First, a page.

Macau, China, 10 Aug – The Macau Government Information Bureau (GCS) announced Monday that the private Macau University of Science and Technology (MUST) will be tasked with carrying out a study comparing several regions and countries’ press and broadcasting laws, which will be used as a reference for amending Macau’s outdated press and broadcasting laws.
GCS Director Victor Chan Chi Peng pointed out that in June his office invited three local universities – the public University of Macau, Macau University of Science and Technology (MUST) and Roman-Catholic University of Saint Joseph – to submit proposals for conducting the study.
However, the only institution to submit a proposal was MUST.
According to Chan, MUST will submit the results of the study to the government in October
The results of the study will be used to draft framework papers that will be submitted to the public in a consultation process. Following the consultation, GCS will draft two bills for submission to the legislature.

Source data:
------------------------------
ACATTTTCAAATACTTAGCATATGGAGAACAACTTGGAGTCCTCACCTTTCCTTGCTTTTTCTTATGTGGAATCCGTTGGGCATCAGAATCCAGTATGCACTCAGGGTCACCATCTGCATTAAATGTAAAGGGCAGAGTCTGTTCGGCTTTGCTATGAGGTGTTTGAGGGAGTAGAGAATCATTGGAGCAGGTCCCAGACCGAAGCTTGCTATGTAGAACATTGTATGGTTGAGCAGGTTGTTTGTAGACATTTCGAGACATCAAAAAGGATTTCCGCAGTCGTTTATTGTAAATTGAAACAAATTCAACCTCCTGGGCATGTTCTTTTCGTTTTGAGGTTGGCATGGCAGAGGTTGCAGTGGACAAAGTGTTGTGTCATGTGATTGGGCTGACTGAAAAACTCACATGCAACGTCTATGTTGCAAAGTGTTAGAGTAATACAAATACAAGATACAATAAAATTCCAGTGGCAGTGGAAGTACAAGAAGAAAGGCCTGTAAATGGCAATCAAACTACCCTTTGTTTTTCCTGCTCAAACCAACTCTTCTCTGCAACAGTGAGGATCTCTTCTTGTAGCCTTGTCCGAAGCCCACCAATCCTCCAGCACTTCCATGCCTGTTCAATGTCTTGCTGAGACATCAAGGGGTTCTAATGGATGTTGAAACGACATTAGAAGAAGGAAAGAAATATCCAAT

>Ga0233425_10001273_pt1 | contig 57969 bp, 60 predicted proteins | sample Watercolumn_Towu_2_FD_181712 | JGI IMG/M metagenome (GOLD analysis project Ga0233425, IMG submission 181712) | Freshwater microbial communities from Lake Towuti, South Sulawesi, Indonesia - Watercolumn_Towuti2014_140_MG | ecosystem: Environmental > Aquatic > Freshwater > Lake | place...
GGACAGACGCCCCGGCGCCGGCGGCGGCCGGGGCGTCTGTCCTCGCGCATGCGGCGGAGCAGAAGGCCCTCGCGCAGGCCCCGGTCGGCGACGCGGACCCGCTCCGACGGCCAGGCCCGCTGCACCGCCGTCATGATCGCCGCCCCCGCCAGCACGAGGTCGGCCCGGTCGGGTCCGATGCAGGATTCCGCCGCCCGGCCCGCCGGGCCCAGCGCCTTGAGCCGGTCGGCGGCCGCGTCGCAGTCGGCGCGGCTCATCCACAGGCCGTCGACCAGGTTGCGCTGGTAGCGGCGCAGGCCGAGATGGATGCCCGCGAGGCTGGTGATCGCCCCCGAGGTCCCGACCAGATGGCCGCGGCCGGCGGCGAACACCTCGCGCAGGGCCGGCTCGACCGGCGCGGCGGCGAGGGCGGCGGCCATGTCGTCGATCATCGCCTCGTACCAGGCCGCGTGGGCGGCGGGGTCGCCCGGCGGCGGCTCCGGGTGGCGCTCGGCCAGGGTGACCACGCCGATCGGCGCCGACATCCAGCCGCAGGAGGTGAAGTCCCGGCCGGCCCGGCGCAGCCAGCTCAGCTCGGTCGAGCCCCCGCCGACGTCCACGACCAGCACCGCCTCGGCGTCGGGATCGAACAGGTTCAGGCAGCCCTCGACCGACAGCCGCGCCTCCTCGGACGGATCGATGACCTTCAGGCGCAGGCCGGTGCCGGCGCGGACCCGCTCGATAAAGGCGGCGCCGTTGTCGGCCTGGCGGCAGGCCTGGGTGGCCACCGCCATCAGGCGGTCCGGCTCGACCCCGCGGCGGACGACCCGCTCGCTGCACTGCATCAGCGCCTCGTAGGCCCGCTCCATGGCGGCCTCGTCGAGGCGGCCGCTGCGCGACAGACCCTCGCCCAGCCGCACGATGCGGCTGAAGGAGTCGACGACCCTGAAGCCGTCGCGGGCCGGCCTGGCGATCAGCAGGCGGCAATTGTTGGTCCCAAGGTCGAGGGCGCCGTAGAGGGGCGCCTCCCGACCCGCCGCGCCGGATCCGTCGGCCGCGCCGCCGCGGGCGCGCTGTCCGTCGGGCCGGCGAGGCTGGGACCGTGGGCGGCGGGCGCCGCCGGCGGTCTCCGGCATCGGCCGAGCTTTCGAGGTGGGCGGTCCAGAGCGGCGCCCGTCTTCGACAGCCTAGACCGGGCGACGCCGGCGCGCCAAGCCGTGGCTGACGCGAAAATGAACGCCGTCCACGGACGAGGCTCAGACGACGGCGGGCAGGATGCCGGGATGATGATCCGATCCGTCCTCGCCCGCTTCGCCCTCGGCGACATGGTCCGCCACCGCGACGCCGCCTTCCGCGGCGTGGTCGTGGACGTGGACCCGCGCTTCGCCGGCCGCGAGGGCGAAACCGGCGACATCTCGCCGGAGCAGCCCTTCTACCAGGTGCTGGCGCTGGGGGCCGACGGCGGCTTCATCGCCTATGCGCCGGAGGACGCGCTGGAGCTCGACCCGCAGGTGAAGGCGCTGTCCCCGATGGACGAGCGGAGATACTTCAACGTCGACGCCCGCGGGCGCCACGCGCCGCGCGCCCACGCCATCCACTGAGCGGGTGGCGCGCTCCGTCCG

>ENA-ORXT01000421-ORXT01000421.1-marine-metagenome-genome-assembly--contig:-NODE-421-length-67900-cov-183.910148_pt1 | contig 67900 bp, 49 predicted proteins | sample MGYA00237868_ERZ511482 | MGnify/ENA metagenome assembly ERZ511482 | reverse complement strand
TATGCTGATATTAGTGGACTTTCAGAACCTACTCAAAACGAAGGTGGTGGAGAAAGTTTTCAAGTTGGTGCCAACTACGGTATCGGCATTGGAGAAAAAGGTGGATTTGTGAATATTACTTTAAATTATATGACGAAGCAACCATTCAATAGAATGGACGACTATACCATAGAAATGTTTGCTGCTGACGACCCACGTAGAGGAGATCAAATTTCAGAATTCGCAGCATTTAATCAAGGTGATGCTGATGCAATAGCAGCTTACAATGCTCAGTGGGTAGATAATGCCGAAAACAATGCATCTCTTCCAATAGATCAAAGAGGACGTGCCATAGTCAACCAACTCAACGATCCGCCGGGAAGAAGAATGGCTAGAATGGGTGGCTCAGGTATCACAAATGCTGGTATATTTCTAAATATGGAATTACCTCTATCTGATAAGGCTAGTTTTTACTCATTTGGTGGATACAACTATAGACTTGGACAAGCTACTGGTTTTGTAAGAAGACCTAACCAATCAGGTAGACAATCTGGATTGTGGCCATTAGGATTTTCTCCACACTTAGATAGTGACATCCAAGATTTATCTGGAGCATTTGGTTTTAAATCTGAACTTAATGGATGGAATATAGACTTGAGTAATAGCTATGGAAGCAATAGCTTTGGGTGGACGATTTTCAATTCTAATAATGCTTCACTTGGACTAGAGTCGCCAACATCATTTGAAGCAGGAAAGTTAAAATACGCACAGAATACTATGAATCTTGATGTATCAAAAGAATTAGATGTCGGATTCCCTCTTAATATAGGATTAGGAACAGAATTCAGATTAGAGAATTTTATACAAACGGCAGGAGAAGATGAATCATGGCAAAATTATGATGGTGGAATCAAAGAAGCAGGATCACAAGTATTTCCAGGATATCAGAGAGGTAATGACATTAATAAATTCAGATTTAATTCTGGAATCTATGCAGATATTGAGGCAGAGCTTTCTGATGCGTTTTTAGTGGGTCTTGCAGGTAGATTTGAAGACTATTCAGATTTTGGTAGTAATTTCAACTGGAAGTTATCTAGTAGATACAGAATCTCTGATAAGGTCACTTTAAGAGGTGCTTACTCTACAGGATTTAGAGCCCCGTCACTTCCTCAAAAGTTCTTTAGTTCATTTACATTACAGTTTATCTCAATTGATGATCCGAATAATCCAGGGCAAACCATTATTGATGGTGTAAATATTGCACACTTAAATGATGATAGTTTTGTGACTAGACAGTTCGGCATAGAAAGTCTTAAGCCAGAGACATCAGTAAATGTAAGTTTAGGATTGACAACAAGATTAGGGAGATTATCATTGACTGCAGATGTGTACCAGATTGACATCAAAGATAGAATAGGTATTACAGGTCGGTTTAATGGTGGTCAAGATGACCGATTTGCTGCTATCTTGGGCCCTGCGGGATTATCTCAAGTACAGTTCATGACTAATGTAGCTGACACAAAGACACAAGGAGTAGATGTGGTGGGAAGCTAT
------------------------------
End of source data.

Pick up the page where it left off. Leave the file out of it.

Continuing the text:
Chan said earlier this year the government planned to enact new press and broadcasting laws in two to three years.
Chan also said yesterday the government currently had no plans on whether the two new laws would require the establishment of a broadcasting council and a guideline for journalists. Both are actually required in the current two laws governing press and broadcast media, but were never established.
"The government will listen to public comments to amend the laws," he pledged.
According to The Macau Post daily the MUST study team comprises members, including high-profile commentator Camoes Tam Chi Keong, and the university will charge the government 120,000 patacas.
The study project will compare and analyse the press laws of the mainland, Taiwan and Hong Kong, as well as Portugal and Luxembourg, and also the "unwritten laws" governing the media in the UK and the US.
Similar to Macau, Luxembourg’s media use several languages (French, German, Luxembourgish) and have to compete with outside media (France, Belgium, Germany) because of which the Grand Duchy’s government subsidises the local media.